The group of Rutgers medical school students also included Shane Neibart and Marlena Sabatino from RWJMS, both Chancellors Global Health Scholars who received four-year merit scholarships and are committed to global health equity. On May 1, the couple will celebrate another milestone in their lives when they get married.

At RWJMS, 95 percent of students who participated matched to a program of their choice compared to 92.9 percent of medical students throughout the country. Twenty-five RWJMS students will stay in New Jersey to do their residencies at either NJMS or RWJMS.

This year marked the first in-person Match Day since 2019.

Ryan Mahoney
Ryan Mahoney questioned whether he would be able to continue in his father’s footsteps and become a doctor after COVID-19 claimed the life of his role model, hero and mentor early in the pandemic. On Friday, he learned he would complete his medical training at Columbia University Irving Medical Center in Manhattan.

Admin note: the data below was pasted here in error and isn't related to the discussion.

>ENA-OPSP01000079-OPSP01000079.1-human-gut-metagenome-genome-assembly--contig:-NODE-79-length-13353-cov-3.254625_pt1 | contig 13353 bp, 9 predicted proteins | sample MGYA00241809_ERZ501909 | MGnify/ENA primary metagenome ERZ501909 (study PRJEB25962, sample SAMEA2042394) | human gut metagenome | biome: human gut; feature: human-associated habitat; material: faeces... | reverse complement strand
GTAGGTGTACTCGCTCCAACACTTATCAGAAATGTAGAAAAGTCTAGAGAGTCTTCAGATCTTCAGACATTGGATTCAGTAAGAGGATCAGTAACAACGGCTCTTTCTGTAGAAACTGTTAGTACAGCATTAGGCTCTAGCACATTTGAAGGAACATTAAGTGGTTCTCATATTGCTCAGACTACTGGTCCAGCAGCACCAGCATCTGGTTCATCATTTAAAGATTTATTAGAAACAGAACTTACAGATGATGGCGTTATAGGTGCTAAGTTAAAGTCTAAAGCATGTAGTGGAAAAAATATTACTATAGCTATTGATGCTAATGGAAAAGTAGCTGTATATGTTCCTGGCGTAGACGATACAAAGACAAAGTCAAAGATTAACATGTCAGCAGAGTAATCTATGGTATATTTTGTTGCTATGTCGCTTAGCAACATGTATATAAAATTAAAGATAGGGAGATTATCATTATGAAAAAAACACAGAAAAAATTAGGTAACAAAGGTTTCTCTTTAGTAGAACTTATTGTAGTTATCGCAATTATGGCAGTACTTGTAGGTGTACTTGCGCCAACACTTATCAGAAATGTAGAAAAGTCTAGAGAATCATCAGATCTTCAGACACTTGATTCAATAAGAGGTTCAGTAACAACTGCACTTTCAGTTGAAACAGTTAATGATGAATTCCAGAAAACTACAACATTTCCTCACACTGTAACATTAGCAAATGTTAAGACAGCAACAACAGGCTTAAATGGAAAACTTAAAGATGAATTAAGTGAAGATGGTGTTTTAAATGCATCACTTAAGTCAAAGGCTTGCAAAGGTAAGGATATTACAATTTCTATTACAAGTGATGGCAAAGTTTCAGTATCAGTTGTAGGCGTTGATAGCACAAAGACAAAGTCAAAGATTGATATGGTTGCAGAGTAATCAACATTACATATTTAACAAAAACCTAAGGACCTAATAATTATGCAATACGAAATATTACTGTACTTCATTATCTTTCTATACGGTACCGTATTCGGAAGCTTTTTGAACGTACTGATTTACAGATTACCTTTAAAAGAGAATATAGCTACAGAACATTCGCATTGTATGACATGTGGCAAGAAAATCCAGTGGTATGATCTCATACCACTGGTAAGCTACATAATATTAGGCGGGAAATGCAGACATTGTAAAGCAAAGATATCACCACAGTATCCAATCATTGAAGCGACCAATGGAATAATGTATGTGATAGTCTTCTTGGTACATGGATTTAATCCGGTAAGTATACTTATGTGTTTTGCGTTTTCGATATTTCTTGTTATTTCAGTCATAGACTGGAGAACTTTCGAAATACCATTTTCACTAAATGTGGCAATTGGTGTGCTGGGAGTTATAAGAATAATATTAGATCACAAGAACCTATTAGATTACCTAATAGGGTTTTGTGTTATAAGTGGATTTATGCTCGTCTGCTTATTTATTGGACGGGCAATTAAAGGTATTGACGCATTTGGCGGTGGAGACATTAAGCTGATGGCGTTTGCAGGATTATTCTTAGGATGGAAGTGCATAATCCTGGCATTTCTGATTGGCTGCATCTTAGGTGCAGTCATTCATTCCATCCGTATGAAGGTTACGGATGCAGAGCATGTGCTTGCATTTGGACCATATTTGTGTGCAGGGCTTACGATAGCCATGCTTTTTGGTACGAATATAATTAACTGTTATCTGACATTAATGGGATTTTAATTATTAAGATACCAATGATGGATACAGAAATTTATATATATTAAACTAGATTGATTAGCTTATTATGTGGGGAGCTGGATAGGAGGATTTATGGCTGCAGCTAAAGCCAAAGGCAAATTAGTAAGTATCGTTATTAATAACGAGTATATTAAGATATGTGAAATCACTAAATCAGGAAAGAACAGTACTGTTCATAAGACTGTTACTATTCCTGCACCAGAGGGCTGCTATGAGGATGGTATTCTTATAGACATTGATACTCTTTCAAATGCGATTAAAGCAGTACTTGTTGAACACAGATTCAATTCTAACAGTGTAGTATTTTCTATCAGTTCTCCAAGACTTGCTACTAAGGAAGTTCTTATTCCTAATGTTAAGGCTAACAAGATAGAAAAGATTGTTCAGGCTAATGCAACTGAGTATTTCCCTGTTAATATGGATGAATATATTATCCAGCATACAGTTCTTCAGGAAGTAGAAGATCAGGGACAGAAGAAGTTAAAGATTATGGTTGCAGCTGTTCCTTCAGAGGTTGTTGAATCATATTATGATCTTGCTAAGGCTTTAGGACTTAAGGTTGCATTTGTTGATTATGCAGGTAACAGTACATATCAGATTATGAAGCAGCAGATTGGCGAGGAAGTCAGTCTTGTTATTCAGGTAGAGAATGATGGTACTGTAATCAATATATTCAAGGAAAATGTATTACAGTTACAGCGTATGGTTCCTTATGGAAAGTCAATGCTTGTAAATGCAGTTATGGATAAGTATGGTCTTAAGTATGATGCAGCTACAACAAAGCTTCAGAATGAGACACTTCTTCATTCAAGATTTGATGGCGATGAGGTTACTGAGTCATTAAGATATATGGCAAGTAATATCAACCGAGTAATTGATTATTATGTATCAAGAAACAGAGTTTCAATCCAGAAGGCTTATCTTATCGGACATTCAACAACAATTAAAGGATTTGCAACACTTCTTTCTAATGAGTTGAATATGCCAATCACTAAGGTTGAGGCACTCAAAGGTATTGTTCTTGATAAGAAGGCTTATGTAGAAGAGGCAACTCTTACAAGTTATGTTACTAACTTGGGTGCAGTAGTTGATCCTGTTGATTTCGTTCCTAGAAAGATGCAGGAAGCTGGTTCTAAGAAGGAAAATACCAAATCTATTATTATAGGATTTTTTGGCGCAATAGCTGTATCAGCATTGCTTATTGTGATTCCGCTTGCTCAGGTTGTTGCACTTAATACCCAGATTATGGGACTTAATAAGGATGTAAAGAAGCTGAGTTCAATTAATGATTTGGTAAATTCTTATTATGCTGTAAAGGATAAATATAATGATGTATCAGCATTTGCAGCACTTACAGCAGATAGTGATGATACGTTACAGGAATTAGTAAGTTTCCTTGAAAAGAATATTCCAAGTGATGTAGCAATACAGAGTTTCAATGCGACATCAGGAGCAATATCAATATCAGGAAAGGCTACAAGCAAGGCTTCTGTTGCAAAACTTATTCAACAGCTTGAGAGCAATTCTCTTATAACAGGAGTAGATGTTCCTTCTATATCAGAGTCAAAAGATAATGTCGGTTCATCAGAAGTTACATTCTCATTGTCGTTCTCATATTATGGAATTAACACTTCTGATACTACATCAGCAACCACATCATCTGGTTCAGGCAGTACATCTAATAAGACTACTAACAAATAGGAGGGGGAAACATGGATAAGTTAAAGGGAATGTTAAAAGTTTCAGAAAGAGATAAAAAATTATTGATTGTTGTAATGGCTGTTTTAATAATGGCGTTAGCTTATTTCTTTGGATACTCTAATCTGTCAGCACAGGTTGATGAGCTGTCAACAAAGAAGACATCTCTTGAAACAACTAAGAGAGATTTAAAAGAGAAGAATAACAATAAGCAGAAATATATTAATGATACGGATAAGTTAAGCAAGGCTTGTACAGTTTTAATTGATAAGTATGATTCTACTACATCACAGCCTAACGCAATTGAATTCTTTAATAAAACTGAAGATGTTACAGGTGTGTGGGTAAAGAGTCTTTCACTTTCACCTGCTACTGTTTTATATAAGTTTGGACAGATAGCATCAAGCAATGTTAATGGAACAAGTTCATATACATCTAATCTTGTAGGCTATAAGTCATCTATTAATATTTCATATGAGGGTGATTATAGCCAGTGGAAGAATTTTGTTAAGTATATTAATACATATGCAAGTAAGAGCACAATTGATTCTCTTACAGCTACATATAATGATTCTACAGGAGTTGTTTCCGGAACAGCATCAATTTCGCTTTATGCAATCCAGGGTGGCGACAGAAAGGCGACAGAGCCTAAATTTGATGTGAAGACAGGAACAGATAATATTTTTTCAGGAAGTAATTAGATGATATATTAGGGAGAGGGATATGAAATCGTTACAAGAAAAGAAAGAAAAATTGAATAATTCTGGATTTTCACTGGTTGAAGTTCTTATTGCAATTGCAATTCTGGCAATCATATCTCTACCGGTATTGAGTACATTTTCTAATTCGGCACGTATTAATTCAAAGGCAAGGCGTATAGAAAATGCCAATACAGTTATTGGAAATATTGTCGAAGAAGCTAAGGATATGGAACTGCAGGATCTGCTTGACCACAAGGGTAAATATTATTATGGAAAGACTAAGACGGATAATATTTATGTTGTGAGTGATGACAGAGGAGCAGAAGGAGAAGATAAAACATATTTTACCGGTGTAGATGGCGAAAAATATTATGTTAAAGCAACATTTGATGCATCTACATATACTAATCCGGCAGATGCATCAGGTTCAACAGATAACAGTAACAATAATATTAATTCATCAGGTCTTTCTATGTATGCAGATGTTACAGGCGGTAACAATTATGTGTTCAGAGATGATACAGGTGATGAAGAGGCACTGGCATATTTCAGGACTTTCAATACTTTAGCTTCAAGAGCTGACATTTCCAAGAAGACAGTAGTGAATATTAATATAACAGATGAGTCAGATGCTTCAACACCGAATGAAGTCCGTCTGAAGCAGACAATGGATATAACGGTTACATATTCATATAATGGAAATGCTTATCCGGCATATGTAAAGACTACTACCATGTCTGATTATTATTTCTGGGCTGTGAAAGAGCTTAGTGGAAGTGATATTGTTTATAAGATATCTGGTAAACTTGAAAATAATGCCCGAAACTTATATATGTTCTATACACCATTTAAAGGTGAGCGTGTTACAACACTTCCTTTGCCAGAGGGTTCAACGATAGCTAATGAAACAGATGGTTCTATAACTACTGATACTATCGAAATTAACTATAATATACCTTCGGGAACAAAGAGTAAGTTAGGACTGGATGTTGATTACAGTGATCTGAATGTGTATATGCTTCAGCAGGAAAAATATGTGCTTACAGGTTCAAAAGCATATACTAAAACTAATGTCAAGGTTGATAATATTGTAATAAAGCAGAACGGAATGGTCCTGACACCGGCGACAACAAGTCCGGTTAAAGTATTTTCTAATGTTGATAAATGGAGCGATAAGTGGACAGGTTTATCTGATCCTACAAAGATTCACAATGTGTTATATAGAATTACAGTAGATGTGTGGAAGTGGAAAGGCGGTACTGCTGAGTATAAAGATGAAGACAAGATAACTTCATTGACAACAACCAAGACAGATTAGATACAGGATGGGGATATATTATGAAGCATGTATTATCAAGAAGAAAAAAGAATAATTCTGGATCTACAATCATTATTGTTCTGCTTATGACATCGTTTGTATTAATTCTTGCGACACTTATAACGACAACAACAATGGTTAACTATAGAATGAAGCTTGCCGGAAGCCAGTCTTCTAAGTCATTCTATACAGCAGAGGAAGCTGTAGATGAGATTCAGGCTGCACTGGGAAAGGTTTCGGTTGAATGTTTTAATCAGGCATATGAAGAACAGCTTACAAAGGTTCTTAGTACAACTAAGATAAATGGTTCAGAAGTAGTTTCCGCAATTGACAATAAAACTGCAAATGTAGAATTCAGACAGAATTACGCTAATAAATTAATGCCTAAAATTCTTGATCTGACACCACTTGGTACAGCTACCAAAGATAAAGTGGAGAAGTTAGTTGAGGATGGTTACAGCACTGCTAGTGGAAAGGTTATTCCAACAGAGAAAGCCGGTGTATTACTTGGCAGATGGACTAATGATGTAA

Nick Romanenko/Rutgers University

“We remain very excited for our graduating students and their loved ones," said Robert L. Johnson, dean of New Jersey Medical School and interim dean, Robert Wood Johnson Medical School.  "Our medical students always achieve high marks in the Match!” 

Neibart and Sabatino, who met at RWJMS, became friends and fell in love, were selected for a residency couples match to simultaneously pursue their medical careers and their relationship in the same geographic area. 

The couple will be headed to Boston where they will be part of Harvard programs. Sabatino will enter the general surgery residency program at Massachusetts General Hospital, and Neibart will start an internship year in internal medicine at Brigham and Women’s Hospital followed by a residency in radiation oncology.